Wednesday, 9 September 2020

 

Investors Question Chinese EV Makers’ Tesla-Like Stock Rally

Bloomberg News
  • Upstarts’ shares are coming back to earth, following Tesla
  • Path to success for NIO, Xpeng, Li Auto is long and difficult
An attendee sits inside the NIO Inc. ES6 SUV on display at the Auto Shanghai 2019.
An attendee sits inside the NIO Inc. ES6 SUV on display at the Auto Shanghai 2019. Photographer: Qilai Shen/Bloomberg

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A meteoric rise by Chinese electric-vehicle stocks that disrupted market-value rankings and left some industry observers scratching their heads is showing signs of fizzling.

After reaching record highs, EV makers NIO Inc.Xpeng Inc. and Li Auto Inc. have each lost more than 10% over the past week. A dramatic drop by giant Tesla Inc. -- amid intensifying competition and the company missing out on being included in the S&P 500 Index -- has some investors questioning the prospects of smaller Chinese contenders.

EV Maker Xpeng Said To Guide U.S. IPO At Above Marketed Range
Xpeng P7 electric vehicle outside the New York Stock Exchange in New York, U.S., on Aug. 27. Photographer: Jeenah Moon/Bloomberg

The stocks’ surge was based on investors betting that Tesla will help broaden the appeal for electric cars and leave room for smaller marques to thrive too. But Tesla is profitable even as it spends on ambitious global expansion. By contrast, the Chinese companies are losing money even though they’re only focusing on their home market for now.

“Valuation is an art, and if you just look at their books, these are frothy,” said Chen Da, executive director at Anlan Capital. “But a bubble won’t always pop -- often the way growth stocks digest high valuations is through sideways moves as they wait for earnings to catch up.”

Until that point, here are five things for investors to keep in mind:

Valuation dilemma

Because NIO, Xpeng and Li Auto are unprofitable and currently only deliver a few thousand vehicles a month, valuing them is based entirely on future potential. And that makes it largely guesswork.

The companies trade at about five to seven times estimated 2021 revenue -- close to what Tesla was valued at about five years ago, when it was in a similar development stage.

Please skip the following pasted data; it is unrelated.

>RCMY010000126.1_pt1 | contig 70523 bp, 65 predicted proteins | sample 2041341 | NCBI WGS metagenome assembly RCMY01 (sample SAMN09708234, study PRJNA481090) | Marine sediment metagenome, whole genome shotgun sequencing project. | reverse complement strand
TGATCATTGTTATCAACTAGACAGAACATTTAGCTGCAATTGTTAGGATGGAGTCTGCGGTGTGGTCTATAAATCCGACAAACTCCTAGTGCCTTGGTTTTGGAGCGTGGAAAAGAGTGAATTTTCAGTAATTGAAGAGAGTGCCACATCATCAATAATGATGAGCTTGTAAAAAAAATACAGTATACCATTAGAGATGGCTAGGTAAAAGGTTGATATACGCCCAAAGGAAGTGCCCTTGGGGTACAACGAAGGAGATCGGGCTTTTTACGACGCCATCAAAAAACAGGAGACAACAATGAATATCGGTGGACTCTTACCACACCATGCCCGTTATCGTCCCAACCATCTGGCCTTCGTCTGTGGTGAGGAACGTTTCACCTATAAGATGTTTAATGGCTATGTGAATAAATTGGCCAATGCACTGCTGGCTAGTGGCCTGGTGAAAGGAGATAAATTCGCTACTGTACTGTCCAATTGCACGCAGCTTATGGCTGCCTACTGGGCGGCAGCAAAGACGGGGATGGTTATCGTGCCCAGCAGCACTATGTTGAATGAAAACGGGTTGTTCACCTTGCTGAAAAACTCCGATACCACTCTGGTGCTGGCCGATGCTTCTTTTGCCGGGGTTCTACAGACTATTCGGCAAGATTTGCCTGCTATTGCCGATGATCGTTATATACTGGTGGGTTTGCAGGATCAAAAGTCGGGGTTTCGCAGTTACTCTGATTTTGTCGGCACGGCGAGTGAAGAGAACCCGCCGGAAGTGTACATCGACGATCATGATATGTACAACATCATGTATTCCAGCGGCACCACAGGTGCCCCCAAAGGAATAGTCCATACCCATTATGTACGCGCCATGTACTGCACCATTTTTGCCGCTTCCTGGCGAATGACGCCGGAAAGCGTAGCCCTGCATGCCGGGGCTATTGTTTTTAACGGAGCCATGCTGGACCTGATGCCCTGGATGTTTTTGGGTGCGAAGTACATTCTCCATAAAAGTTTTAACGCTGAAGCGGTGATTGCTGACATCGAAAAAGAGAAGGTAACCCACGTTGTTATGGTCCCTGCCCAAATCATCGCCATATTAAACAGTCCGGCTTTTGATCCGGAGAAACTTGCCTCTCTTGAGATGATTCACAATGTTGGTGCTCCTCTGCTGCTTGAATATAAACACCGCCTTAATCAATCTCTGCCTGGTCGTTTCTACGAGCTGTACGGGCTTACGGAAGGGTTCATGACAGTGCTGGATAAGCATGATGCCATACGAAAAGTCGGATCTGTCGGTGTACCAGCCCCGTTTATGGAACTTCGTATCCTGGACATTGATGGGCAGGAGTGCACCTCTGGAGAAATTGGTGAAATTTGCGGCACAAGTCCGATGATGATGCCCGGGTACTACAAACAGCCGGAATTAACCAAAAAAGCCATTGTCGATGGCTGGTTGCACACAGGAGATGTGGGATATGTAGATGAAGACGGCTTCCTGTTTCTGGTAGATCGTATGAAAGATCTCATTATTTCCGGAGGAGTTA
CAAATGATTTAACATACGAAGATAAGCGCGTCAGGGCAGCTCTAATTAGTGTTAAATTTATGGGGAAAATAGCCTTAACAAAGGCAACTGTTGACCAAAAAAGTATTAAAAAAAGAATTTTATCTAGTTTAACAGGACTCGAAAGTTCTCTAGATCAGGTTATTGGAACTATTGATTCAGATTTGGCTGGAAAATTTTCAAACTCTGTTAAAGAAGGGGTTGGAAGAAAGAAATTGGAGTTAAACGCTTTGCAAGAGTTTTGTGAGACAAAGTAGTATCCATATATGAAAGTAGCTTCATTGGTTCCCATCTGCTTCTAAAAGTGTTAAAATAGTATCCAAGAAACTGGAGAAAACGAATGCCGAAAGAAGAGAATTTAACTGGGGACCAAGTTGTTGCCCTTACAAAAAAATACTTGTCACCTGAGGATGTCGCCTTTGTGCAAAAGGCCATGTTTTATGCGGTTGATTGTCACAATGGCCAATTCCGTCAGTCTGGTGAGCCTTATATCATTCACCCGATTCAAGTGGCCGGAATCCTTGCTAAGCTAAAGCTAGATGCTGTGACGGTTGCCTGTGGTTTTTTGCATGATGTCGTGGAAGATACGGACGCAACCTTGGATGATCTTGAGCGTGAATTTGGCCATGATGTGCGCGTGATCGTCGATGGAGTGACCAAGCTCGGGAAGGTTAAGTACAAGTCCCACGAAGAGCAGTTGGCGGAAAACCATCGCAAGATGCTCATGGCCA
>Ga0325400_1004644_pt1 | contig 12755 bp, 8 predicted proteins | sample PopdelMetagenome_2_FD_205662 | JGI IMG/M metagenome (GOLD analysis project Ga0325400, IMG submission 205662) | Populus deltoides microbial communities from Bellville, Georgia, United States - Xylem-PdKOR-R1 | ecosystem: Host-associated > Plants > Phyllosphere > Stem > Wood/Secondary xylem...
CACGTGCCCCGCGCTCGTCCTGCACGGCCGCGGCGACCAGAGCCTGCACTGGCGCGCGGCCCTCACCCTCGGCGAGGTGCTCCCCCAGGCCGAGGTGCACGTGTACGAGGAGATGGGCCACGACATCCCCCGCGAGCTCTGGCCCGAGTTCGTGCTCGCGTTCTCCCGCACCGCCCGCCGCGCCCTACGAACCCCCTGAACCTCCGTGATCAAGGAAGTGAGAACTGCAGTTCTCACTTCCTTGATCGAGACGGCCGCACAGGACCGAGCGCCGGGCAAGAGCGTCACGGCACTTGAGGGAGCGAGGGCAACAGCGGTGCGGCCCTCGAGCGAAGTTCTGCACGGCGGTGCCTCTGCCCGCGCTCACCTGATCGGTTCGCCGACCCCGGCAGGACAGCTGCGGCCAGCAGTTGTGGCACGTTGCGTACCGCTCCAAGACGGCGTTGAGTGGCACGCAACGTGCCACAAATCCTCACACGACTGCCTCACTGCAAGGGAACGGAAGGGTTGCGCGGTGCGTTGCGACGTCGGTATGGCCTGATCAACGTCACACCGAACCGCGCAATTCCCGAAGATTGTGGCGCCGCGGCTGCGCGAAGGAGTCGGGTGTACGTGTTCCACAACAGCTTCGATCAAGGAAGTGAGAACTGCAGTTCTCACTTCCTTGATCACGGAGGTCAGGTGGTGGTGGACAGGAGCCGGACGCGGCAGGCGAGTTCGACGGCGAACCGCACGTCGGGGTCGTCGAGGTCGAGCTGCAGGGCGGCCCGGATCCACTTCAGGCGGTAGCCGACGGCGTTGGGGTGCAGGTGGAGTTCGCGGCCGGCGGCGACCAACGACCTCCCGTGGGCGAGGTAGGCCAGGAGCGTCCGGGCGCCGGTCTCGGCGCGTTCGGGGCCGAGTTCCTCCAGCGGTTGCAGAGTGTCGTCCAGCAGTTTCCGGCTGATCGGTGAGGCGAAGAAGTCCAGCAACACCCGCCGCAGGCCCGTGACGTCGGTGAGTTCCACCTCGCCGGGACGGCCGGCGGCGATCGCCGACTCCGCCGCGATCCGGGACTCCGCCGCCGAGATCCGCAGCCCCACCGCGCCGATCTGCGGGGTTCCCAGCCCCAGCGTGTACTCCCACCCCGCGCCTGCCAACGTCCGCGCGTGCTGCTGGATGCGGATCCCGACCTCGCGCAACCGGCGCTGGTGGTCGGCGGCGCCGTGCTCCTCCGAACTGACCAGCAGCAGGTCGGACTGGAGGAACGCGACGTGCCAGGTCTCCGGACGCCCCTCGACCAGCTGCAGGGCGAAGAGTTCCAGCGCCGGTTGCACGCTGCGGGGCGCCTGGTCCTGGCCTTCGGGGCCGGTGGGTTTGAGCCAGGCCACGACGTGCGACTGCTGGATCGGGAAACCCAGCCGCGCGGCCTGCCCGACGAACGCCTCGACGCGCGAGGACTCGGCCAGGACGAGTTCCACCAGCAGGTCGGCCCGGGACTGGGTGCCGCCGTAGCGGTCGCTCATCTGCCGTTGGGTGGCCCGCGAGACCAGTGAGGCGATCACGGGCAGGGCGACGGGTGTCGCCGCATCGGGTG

Meanwhile, some Chinese makers of gas guzzlers that have remained profitable even during the coronavirus pandemic -- such as the giant SAIC Motor Corp. and BAIC Motor Corp., which combined sell millions of cars every year -- are valued at significantly less than one times their estimated 2021 revenue.

Electric Surge

NIO, Li Auto and Xpeng among China's most valuable carmakers with limited sales

Source: Bloomberg

It’s a long road

While electrification is an irreversible trend, the shift is slow. Although the Chinese government has spent billions of dollars nurturing its electric-vehicle industry over the past decade, 95% of cars sold in the nation are still fossil-fueled. Consumers are concerned the driving ranges and charging infrastructure aren’t yet reliable enough to meet their needs, and that’s a fair assessment.

Teething problems such as battery-explosion incidents are undermining other motorists’ confidence in the new technology. New-energy vehicle sales will fall about 9% this year to 1.1 million units, the China Association of Automobile Manufacturers predicts, in what would be the second straight annual drop.

Gassed

In a market broadsided by the pandemic, global sales of gas-powered cars and trucks may have already peaked.

Source: BloombergNEF

Government support scaled back

China’s central government, which started funding new-energy vehicle purchases in 2009, has been gradually winding back incentives before a scheduled policy exit at the end of 2022. Subsidies on NEVs have been slashed by more than 70% from what they were in 2015. Rather, Beijing has shifted its focus toward building infrastructure and stimulating development of key technologies.

Tesla’s big lead

Elon Musk’s global electric-car leader started deliveries from its multibillion-dollar Shanghai plant around the start of the year and has quickly grabbed a top position in the Chinese market. Registrations of Tesla vehicles in China topped 50,000 in the first half.

Tesla Hands Over First China-Built Cars to Employees in Shanghai
A Tesla Inc. Model 3 vehicle moves off an assembly line during a ceremony at the company’s Gigafactory in Shanghai in 2019. Photographer: Qilai Shen/Bloomberg

The U.S. manufacturer is also preparing to start building its Model Y crossover in Shanghai -- a product that directly competes with the SUV offerings of NIO and Xpeng. The intensifying competition may result in price competition as the local contenders try to challenge Tesla’s brand cachet.

Stretch Target

NIO, one of Tesla's main rivals in terms of sales in China, is still far behind

Source: China Passenger Car Association

Then there are the giants

Global behemoths including Volkswagen AGToyota Motor Corp. and General Motors Co. are all accelerating electric-car rollouts. At the same time, they have room to cut prices of their gasoline cars. Both moves are set to make life more difficult for EV startups just as they’re trying to attract buyers and maintain their prices to work toward profitability.

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